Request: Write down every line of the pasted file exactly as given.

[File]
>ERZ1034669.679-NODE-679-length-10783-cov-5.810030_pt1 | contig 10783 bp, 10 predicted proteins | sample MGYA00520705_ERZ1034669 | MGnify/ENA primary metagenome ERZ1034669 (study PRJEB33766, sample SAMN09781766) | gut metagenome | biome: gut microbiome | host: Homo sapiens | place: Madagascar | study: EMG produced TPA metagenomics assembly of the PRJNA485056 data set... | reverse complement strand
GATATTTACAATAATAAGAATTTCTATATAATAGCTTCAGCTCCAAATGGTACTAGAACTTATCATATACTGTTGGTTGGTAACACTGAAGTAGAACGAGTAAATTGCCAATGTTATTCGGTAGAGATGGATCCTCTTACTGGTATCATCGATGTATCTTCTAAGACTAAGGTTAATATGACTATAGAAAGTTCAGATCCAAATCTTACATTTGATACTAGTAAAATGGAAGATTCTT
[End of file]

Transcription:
>ERZ1034669.679-NODE-679-length-10783-cov-5.810030_pt1 | contig 10783 bp, 10 predicted proteins | sample MGYA00520705_ERZ1034669 | MGnify/ENA primary metagenome ERZ1034669 (study PRJEB33766, sample SAMN09781766) | gut metagenome | biome: gut microbiome | host: Homo sapiens | place: Madagascar | study: EMG produced TPA metagenomics assembly of the PRJNA485056 data set... | reverse complement strand
GATATTTACAATAATAAGAATTTCTATATAATAGCTTCAGCTCCAAATGGTACTAGAACTTATCATATACTGTTGGTTGGTAACACTGAAGTAGAACGAGTAAATTGCCAATGTTATTCGGTAGAGATGGATCCTCTTACTGGTATCATCGATGTATCTTCTAAGACTAAGGTTAATATGACTATAGAAAGTTCAGATCCAAATCTTACATTTGATACTAGTAAAATGGAAGATTCTT